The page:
IMF Executive Board Concludes 2009 Article IV Consultation with Luxembourg

Public Information Notice (PIN) No. 09/71
June 3, 2009

Public Information Notices (PINs) form part of the IMF's efforts to promote transparency of the IMF's views and analysis of economic developments and policies. With the consent of the country (or countries) concerned, PINs are issued after Executive Board discussions of Article IV consultations with member countries, of its surveillance of developments at the regional level, of post-program monitoring, and of ex post assessments of member countries with longer-term program engagements. PINs are also issued after Executive Board discussions of general policy matters, unless otherwise decided by the Executive Board in a particular case.

On May 22, 2009 the Executive Board of the International Monetary Fund (IMF) concluded the Article IV consultation with Luxembourg.1


Ongoing financial turmoil and global recession pose daunting challenges to Luxembourg’s small open economy. The financial sector—hosting a large number of foreign-owned subsidiary banks, Europe’s largest investment fund industry and second largest money market industry—is fully exposed to the turmoil. Besides financial service exports, the contraction in European demand is also weighing heavily on the economy’s other export sectors. GDP declined by almost 1 percent in 2008, while reduced demand pressures and the easing of commodity import prices sharply reduced inflation.

The recession is expected to deepen this year, despite some cushioning from substantial and well-designed fiscal stimulus. Real GDP growth is forecast to decline by another 5¼ percent, amid a further contraction in the financial sector and continued weakness in external demand. Meanwhile, the contraction in output, the full functioning of the automatic stabilizers, combined with fiscal stimulus measures are projected to result in a budget deficit this year marginally in excess of the Maastricht ceiling. Nevertheless, the increase in the near-term financing requirement is not expected to call into question fiscal sustainability, given low public sector indebtedness. Price pressures should remain subdued throughout the year.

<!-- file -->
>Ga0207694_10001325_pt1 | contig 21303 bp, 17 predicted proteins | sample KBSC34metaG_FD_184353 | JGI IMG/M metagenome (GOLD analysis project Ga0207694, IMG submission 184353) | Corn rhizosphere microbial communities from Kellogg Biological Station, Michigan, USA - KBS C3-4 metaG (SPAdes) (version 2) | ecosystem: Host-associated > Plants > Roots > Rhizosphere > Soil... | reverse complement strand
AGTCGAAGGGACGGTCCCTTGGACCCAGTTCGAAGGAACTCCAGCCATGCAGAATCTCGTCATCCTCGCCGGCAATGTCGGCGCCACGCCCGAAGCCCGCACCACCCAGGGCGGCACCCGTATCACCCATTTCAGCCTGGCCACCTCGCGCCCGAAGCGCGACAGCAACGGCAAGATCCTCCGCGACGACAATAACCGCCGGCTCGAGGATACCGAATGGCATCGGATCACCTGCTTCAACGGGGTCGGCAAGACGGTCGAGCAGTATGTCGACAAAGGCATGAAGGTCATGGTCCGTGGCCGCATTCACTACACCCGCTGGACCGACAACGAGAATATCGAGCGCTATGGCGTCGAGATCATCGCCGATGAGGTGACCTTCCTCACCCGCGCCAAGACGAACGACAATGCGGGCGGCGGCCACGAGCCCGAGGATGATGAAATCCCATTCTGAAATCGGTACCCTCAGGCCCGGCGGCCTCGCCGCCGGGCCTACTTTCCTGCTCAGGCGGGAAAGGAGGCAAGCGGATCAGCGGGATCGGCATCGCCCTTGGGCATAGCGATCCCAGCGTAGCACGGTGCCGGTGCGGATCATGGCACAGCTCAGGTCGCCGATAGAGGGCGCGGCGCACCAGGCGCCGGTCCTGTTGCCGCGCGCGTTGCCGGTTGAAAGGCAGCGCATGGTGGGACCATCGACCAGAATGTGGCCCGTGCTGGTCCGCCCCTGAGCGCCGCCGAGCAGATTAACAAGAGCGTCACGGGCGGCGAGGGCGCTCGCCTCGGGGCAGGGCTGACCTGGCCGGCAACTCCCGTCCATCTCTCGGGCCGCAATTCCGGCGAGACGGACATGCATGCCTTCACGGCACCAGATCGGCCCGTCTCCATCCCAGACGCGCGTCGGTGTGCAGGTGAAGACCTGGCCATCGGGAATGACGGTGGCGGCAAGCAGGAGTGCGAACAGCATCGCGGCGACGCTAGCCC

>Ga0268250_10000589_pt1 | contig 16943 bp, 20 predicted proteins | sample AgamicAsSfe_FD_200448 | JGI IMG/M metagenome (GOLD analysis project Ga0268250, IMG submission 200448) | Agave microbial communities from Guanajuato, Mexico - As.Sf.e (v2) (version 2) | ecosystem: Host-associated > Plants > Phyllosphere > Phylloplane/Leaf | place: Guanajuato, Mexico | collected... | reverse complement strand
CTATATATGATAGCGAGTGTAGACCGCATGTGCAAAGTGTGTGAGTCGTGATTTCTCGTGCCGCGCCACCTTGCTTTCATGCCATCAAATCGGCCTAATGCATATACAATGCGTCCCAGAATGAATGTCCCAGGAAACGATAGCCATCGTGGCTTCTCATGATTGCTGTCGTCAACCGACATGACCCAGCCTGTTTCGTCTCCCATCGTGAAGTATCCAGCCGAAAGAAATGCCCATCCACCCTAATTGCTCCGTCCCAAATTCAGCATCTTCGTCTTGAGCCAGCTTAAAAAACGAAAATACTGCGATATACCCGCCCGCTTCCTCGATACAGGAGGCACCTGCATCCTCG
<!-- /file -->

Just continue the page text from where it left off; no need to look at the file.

In the current environment, the large size of the financial sector, dominant foreign ownership, and close integration of local subsidiaries with their mostly European parent groups have implications for financial stability. High intra-group exposures and over-reliance on wholesale funding create liquidity risks that would materialize if the health of the European banking sector were to deteriorate. Banks’ capital—though still comfortable—is thinning, while leverage remains relatively high. At the same time, there are systemic risks emanating from Luxembourg to the euro area, as a result of the large volume of money market and other short-term financing provided by the financial center to the European banking sector.

Executive Board Assessment

While Luxembourg’s economy has outperformed most of the euro area in the recent past, it is now heavily exposed to the global crisis given its large, internationally-integrated financial sector and strong reliance on exports. With weakening activity in the financial system and falling export demand, output is expected to decline in excess of the euro area average in 2009, and changes to the global and European financial architecture could lower potential growth over the longer term.

Executive Directors emphasized that maintaining financial stability is a precondition for continued economic success, and welcomed the authorities’ efforts to ensure the soundness of the financial sector. They supported the recent successful interventions in the banking sector, including the rescue of two major banks, and the initiative to improve banks’ liquidity management. Strong cooperation between the central bank and the regulator will be vital for success.

Many Directors stressed the importance of further enhancing crisis preparedness. In light of the large size of the financial sector and its systemic importance, they suggested a multilateral and cooperative approach. This would require the resolution of home-host country banking issues, including through a proactive pursuit of burden-sharing arrangements, that should also cover the large money market fund industry as well. In this context, the need for a liquidity facility could be explored. A number of other Directors were, however, of the view that current arrangements in the European Union provide an adequate framework for cross-border cooperation on crisis management and resolution of financial stability issues.